(ATR) McDonald’s Global Chief Marketing officer says the company is not siding with Chicago in the race for the 2016 Olympics, contrary to comments made a week ago by another McDonald’s executive.
That exec, John Lewicki, senior director of alliance marketing, provoked controversy at a sponsorship symposium in New York when he declared that if Chicago was named host of the 2016 Olympics, McDonald’s would renew its worldwide Olympic sponsorship beyond 2012.
"The decision on 2016 will determine whether we’re a sponsor after that," said Lewicki at the Sports Business Daily Sponsorship Symposium.
"The international market is very important to us, but some of the cities they are picking are not. I’m not going to sit here and tell you that if it’s not Chicago, that we won’t renew, but if it is Chicago, we probably will."
Lewicki, however, appears to have spoken out of school, based on a statement sent to Around the Rings from a much-higher up, Global Chief Marketing Officer Mary Dillon.
"As a sponsor for more than 30 years, we adhere to the policies the IOC has in place around future bid cities, which includes strict neutrality throughout the bid process,” Dillon says in a statement issued to counter Lewicki’s comments.
"As a global company, we highly value all of the potential host cities for the 2016 Games. In fact, in every one of the competing bid cities we have a strong local McDonald’s presence,” she adds.
Clearly, there are links between Chicago and McDonald’s. The world’s number-one restaurant chain has its headquarters in a Chicago suburb. McDonald’s chairman Andrew McKenna is fund raising chair for the Chicago bid, but his role at McDonald’s is a non-executive role.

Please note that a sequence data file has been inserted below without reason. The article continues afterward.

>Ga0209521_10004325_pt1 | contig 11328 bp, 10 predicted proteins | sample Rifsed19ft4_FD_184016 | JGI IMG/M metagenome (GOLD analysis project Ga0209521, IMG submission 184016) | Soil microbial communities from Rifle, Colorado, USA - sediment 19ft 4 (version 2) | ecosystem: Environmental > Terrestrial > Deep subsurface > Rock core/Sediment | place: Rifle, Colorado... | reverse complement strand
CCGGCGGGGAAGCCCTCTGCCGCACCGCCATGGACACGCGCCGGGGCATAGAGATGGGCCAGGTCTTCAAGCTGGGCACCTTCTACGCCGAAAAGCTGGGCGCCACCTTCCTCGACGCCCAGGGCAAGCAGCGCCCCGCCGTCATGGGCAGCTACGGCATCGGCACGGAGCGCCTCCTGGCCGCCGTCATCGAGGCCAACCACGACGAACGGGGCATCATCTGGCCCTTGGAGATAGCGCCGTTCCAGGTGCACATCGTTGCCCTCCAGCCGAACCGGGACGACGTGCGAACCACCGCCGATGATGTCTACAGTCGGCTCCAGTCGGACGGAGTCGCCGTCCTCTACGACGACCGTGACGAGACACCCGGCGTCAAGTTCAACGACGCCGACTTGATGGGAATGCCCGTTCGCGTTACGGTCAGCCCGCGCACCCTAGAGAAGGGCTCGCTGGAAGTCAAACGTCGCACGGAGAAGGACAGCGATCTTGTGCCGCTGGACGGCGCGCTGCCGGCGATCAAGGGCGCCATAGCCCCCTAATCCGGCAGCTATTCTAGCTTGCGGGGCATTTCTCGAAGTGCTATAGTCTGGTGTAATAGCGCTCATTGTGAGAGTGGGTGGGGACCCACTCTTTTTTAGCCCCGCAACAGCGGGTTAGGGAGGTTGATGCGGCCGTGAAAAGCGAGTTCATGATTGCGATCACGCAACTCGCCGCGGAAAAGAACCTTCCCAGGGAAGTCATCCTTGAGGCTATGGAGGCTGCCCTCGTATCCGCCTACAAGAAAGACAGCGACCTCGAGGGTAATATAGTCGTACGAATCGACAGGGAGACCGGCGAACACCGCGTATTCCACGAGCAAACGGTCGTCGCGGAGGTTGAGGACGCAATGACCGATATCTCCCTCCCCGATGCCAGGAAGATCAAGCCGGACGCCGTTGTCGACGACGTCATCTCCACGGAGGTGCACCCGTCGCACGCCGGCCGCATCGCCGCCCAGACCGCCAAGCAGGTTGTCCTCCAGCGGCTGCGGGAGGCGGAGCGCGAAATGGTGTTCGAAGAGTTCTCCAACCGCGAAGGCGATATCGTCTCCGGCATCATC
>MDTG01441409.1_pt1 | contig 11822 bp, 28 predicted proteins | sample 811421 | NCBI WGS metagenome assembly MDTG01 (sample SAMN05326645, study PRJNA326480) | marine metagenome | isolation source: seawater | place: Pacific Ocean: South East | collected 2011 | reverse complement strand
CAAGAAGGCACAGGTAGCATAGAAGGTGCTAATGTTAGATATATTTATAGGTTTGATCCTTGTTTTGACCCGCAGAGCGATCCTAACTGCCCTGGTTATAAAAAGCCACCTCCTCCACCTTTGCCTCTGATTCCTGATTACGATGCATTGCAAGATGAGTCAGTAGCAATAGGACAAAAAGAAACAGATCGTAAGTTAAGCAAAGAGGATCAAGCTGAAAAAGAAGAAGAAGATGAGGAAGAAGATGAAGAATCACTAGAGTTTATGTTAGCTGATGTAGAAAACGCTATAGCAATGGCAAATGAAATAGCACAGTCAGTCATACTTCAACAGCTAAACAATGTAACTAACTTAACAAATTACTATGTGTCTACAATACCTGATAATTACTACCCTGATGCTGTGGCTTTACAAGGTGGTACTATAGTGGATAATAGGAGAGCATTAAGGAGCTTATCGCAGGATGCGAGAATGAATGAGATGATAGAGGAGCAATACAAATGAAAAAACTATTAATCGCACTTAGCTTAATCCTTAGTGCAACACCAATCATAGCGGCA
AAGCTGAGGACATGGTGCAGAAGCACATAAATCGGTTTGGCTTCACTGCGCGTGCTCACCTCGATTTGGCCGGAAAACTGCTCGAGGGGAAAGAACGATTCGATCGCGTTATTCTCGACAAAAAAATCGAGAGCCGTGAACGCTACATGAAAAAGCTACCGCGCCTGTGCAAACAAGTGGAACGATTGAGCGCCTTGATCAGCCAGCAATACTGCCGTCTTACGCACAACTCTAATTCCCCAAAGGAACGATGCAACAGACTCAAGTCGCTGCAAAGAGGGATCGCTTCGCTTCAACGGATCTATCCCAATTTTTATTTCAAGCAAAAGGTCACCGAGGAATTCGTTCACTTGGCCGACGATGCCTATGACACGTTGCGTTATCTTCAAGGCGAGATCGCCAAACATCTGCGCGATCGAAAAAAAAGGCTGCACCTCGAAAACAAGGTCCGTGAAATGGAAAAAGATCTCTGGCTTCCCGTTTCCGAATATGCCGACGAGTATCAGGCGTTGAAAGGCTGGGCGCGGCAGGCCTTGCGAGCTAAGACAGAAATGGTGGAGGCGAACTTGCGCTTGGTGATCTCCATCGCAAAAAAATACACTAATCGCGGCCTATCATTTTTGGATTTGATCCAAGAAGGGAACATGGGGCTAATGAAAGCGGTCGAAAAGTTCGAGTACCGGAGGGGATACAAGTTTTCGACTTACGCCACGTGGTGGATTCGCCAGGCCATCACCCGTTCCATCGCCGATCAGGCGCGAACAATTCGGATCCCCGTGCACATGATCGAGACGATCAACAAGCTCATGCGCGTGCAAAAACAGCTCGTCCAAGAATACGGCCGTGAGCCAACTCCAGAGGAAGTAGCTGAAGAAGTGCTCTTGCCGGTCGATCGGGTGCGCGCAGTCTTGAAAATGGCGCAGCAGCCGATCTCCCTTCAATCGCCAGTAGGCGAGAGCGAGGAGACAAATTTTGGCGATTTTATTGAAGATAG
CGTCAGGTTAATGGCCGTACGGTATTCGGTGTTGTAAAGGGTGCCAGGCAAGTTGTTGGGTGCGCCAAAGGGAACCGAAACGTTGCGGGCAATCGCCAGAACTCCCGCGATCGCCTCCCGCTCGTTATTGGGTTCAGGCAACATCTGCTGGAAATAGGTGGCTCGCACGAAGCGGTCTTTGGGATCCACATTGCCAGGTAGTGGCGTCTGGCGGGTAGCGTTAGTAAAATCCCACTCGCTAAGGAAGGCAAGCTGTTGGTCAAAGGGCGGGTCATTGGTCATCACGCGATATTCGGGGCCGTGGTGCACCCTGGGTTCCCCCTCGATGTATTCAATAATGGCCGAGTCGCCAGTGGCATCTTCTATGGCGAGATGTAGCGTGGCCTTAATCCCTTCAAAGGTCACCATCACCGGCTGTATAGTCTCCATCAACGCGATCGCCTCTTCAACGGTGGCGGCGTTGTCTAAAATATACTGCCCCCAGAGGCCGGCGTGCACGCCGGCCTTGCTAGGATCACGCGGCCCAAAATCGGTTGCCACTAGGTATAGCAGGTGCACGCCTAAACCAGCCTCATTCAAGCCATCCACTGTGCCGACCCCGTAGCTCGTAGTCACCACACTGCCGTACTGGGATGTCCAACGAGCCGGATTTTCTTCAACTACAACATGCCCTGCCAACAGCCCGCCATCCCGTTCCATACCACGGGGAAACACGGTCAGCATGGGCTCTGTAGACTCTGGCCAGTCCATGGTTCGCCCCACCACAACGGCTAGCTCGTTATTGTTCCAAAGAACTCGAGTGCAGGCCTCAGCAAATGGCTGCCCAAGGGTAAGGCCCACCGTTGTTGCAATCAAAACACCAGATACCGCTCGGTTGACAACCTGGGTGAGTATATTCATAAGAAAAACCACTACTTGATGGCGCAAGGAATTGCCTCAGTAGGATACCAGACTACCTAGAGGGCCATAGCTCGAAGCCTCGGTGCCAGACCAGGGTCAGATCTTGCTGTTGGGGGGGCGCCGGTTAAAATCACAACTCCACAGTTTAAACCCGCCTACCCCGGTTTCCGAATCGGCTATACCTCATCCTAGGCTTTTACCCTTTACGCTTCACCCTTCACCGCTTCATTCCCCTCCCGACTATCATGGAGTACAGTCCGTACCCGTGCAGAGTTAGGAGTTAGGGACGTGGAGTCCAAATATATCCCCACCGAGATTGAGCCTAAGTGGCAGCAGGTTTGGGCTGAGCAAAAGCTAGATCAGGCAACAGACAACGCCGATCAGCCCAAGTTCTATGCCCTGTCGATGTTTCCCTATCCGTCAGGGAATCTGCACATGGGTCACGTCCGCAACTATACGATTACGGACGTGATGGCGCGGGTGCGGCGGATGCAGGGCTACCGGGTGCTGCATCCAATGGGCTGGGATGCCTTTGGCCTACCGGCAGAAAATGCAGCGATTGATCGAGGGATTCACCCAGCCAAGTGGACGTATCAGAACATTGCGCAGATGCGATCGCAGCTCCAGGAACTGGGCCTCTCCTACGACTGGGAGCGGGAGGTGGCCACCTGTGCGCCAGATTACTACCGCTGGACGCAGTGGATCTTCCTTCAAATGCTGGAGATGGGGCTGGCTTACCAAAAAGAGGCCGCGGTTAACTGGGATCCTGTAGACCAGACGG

Comments from Olympic sponsors favoring one city over another are against the rules established by the IOC for the conduct of bids for the Games.
Although news reports have indicated that a complaint from another 2016 city may be filed with the IOC Ethics Commission, an IOC official says none has been lodged.
Even if there was a complaint, it’s difficult to imagine what course of action the IOC could take against inopportune comments by an employee of a sponsor.
Around the Rings understands that McDonald’s has sent the IOC a statement from another high-ranking executive that states McDonald’s neutrality in the race for 2016.
That neutrality was also spelled-out in August by Johan Jervoe, vice president for Global Marketing, when he appeared on a panel of sponsors at an Around the Rings Newsmaker Breakfast in Beijing.
"Yes, we are
"As a global company, we highly value all of the potential host cities for the 2016 Games," says McDonald’s Global Chief Marketing officer Mary Dillon. (ATR)
based in Chicago, but we also are based in Tokyo. We have a significant presence in Spain. It doesn’t come as a surprise that we’re in Rio, too," said Jervoe.
"We do not call the IOC. It is clearly not our role. I’m from Denmark. I’ll be happy when the result is decided in Copenhagen," he said.
The question of neutrality was echoed by other panelists from GE and Panasonic, a Japan-based brand for which Tokyo is a hometown bid.
Gerhard Heiberg, chair of the IOC Marketing Commission, said he would not comment on the impact of the 2016 race on whether McDonald’s would renew its sponsorship.Written by Ed Hula.For general comments or questions, click here.Your best source of news about the Olympics is www.aroundtherings.com, for subscribers only.